Sometimes a shirt is just a shirt.
And with little or no evidence to support their effectiveness, the same could be said for school uniforms.
That leaves Richmond County school board members once again talking about easing its policies. In a special called meeting today, the board will review the uniform policy and discuss the matter with middle school principals.
"I can't see where it helped," said board member Helen Minchew, who favors a strict dress code instead. "I would just like to see (the policy) dropped."
The "most convincing, high quality" studies found no lasting effect from what children wear to school, said John Hoge, a University of Georgia associate professor of elementary and social studies education.
In 2003, Dr. Hoge reviewed studies about school uniforms when writing the chapter to a book, Real World Investigations.
"Schooling is quite complex," he said, adding many people expect to make a change or two and get big returns.
Absent anecdotal reports of success, the "bottom line" is that school uniforms don't raise achievement or decrease behavior problems, Dr. Hoge said.
Schools reporting improvements, he said, likely are experiencing a short-term change referred to as the "Hawthorne effect."
"Anytime you change anything in a school, you can get a temporary blip," he said, but in a few years it will go away.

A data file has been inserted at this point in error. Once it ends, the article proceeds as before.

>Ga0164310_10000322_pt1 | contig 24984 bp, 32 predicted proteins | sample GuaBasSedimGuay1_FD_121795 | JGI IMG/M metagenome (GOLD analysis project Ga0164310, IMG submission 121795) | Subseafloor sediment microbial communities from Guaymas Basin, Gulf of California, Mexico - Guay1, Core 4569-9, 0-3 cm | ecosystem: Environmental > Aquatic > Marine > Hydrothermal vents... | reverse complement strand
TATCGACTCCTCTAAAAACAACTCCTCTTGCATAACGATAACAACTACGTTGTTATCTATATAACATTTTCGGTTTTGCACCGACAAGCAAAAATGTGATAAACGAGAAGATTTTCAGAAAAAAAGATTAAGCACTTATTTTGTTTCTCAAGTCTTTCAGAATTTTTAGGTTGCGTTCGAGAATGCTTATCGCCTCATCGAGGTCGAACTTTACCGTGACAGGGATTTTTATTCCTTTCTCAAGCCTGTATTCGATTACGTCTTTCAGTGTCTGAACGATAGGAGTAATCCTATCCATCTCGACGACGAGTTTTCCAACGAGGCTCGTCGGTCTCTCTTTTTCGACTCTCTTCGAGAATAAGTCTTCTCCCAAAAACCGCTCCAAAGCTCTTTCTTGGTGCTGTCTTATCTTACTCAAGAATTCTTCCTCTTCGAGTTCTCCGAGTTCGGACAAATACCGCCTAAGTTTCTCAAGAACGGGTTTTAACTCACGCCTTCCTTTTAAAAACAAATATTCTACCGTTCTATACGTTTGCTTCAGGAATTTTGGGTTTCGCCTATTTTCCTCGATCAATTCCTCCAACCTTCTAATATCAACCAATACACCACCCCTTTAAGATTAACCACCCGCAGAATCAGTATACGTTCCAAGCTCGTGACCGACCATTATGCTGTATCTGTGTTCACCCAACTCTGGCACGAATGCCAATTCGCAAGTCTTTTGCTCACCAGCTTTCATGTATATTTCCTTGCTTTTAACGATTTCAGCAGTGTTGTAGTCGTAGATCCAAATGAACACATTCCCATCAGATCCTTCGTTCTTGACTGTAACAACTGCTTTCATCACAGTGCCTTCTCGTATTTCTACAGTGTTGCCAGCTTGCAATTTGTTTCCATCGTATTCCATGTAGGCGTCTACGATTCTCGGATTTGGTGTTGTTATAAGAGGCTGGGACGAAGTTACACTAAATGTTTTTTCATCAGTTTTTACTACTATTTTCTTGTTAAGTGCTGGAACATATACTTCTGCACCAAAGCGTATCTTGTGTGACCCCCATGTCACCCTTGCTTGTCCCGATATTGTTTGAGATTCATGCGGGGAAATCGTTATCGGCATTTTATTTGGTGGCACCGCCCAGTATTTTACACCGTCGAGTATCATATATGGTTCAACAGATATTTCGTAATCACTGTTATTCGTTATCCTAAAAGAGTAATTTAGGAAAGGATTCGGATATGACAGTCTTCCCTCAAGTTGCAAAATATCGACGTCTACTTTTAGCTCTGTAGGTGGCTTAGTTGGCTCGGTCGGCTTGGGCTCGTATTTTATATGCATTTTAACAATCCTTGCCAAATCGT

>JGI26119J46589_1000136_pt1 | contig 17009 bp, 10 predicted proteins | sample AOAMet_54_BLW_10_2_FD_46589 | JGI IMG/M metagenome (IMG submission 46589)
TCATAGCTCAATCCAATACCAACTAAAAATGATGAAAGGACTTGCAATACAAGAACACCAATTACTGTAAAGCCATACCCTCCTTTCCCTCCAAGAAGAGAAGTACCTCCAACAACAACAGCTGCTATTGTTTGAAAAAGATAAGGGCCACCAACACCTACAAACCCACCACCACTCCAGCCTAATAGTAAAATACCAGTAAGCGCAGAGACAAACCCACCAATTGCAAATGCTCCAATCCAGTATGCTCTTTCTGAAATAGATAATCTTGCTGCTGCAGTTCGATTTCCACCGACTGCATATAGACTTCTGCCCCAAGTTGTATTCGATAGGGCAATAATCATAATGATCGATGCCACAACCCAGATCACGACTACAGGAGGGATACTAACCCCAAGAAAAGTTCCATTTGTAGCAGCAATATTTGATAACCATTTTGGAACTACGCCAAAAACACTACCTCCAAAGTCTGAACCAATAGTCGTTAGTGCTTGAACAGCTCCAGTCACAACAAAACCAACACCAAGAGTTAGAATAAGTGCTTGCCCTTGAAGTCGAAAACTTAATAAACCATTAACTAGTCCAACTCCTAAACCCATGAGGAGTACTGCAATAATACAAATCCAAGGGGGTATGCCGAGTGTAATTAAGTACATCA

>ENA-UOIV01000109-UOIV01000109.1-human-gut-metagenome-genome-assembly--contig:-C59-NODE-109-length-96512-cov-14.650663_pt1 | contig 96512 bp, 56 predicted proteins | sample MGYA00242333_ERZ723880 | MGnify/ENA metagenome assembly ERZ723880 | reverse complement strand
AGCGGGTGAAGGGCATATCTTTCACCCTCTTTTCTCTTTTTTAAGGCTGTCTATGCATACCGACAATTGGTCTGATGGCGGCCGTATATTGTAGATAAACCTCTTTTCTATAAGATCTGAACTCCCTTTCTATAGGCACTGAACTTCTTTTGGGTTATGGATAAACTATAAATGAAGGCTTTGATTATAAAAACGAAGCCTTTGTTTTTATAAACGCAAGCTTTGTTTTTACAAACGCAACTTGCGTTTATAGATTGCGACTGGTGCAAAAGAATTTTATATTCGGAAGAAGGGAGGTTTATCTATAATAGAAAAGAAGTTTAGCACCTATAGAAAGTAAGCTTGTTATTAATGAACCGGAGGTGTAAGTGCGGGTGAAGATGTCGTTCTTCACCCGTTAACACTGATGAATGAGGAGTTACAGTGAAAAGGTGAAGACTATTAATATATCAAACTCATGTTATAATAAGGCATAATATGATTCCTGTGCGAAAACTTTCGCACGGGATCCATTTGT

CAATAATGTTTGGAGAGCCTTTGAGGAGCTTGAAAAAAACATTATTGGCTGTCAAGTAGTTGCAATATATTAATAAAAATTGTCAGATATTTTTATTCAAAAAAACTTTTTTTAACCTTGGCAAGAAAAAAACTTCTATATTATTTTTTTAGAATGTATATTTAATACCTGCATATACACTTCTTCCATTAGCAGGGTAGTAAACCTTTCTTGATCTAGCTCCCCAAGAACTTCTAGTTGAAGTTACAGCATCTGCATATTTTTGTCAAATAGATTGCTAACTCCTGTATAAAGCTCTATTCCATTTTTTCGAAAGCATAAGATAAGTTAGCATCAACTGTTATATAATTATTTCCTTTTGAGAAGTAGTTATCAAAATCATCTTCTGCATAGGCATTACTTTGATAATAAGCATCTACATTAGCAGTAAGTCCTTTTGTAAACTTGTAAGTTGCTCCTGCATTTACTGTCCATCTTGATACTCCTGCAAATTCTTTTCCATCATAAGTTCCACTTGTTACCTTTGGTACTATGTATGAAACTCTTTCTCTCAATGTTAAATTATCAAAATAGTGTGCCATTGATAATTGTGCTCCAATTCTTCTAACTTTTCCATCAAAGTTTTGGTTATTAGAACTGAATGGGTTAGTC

"The only thing I feel is potentially positive about the school uniform movement is that it gives kids the chance to disguise their socioeconomic status," he said.
But even that, Dr. Hoge said, is iffy because children often know their classmates' backgrounds.
On top of that, an unintended consequence of a uniform policy is often bureaucracy and policing, he said.
In Richmond County, principals should be given the flexibility to enforce the uniform policy if it works at their respective schools and not to enforce it if it doesn't, school board Vice President Joe Scott said.
"There are some schools that are successful with it and some that aren't successful with it," he said.
Mr. Scott pointed to the alternative school as a place where the uniform policy is working. Every child at the school is in uniform and it helps with behavior, he said.
Today's discussion isn't the first about the uniform policy. In July 2005, Mrs. Minchew called for a review of the policy, calling it a burden for teachers and staff members to enforce.
Reneta Sikes, who has a son and a daughter in Richmond County schools, is glad to hear the board is reviewing the uniform policy, but she said it should be reviewed for all schools and not only middle schools.
Last summer, she collected more than 300 signatures in hopes of convincing the board to change the policy.
Reach Greg Gelpi at (706) 828-3851 or email@example.com.
The Richmond County Board of Education will meet with middle school principals at 5 p.m. today to discuss the uniform policy. The meeting will be at the board's central offices, 864 Broad St.